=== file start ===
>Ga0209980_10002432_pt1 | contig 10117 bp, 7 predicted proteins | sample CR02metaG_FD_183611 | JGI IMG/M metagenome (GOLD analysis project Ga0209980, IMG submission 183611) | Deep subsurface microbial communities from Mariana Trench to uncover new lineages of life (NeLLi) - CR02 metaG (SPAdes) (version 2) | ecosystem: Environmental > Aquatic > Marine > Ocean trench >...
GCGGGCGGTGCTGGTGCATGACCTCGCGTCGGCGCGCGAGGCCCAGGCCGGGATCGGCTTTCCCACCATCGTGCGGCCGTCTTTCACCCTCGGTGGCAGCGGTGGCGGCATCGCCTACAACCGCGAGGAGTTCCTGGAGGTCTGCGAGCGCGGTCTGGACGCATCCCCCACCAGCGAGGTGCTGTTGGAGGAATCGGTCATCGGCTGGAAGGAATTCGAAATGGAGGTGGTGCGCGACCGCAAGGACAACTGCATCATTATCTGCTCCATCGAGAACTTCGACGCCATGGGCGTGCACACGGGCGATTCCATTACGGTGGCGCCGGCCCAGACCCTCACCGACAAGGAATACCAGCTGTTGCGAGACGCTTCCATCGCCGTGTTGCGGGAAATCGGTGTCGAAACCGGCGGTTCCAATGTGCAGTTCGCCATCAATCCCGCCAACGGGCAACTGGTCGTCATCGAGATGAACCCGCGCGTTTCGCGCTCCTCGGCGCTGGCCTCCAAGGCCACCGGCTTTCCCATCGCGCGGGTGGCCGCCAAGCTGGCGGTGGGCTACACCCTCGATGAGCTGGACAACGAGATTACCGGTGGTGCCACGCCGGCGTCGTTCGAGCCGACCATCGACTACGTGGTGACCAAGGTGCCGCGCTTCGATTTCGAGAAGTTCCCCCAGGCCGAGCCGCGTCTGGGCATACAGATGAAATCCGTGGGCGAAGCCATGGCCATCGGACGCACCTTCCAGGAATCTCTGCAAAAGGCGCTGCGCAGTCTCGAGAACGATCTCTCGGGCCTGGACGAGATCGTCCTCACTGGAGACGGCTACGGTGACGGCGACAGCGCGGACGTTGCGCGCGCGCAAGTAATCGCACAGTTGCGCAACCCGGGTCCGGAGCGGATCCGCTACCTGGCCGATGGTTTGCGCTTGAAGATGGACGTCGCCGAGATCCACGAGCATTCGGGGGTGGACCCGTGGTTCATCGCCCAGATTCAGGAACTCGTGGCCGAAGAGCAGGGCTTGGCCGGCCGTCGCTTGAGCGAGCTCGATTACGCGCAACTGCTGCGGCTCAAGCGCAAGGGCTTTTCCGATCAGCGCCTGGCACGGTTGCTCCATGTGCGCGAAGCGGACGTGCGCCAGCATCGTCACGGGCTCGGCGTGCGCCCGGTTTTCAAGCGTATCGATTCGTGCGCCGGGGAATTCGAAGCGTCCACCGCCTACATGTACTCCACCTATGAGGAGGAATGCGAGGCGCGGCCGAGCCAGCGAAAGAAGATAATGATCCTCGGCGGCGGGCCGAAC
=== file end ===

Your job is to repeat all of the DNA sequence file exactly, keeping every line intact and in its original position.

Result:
>Ga0209980_10002432_pt1 | contig 10117 bp, 7 predicted proteins | sample CR02metaG_FD_183611 | JGI IMG/M metagenome (GOLD analysis project Ga0209980, IMG submission 183611) | Deep subsurface microbial communities from Mariana Trench to uncover new lineages of life (NeLLi) - CR02 metaG (SPAdes) (version 2) | ecosystem: Environmental > Aquatic > Marine > Ocean trench >...
GCGGGCGGTGCTGGTGCATGACCTCGCGTCGGCGCGCGAGGCCCAGGCCGGGATCGGCTTTCCCACCATCGTGCGGCCGTCTTTCACCCTCGGTGGCAGCGGTGGCGGCATCGCCTACAACCGCGAGGAGTTCCTGGAGGTCTGCGAGCGCGGTCTGGACGCATCCCCCACCAGCGAGGTGCTGTTGGAGGAATCGGTCATCGGCTGGAAGGAATTCGAAATGGAGGTGGTGCGCGACCGCAAGGACAACTGCATCATTATCTGCTCCATCGAGAACTTCGACGCCATGGGCGTGCACACGGGCGATTCCATTACGGTGGCGCCGGCCCAGACCCTCACCGACAAGGAATACCAGCTGTTGCGAGACGCTTCCATCGCCGTGTTGCGGGAAATCGGTGTCGAAACCGGCGGTTCCAATGTGCAGTTCGCCATCAATCCCGCCAACGGGCAACTGGTCGTCATCGAGATGAACCCGCGCGTTTCGCGCTCCTCGGCGCTGGCCTCCAAGGCCACCGGCTTTCCCATCGCGCGGGTGGCCGCCAAGCTGGCGGTGGGCTACACCCTCGATGAGCTGGACAACGAGATTACCGGTGGTGCCACGCCGGCGTCGTTCGAGCCGACCATCGACTACGTGGTGACCAAGGTGCCGCGCTTCGATTTCGAGAAGTTCCCCCAGGCCGAGCCGCGTCTGGGCATACAGATGAAATCCGTGGGCGAAGCCATGGCCATCGGACGCACCTTCCAGGAATCTCTGCAAAAGGCGCTGCGCAGTCTCGAGAACGATCTCTCGGGCCTGGACGAGATCGTCCTCACTGGAGACGGCTACGGTGACGGCGACAGCGCGGACGTTGCGCGCGCGCAAGTAATCGCACAGTTGCGCAACCCGGGTCCGGAGCGGATCCGCTACCTGGCCGATGGTTTGCGCTTGAAGATGGACGTCGCCGAGATCCACGAGCATTCGGGGGTGGACCCGTGGTTCATCGCCCAGATTCAGGAACTCGTGGCCGAAGAGCAGGGCTTGGCCGGCCGTCGCTTGAGCGAGCTCGATTACGCGCAACTGCTGCGGCTCAAGCGCAAGGGCTTTTCCGATCAGCGCCTGGCACGGTTGCTCCATGTGCGCGAAGCGGACGTGCGCCAGCATCGTCACGGGCTCGGCGTGCGCCCGGTTTTCAAGCGTATCGATTCGTGCGCCGGGGAATTCGAAGCGTCCACCGCCTACATGTACTCCACCTATGAGGAGGAATGCGAGGCGCGGCCGAGCCAGCGAAAGAAGATAATGATCCTCGGCGGCGGGCCGAAC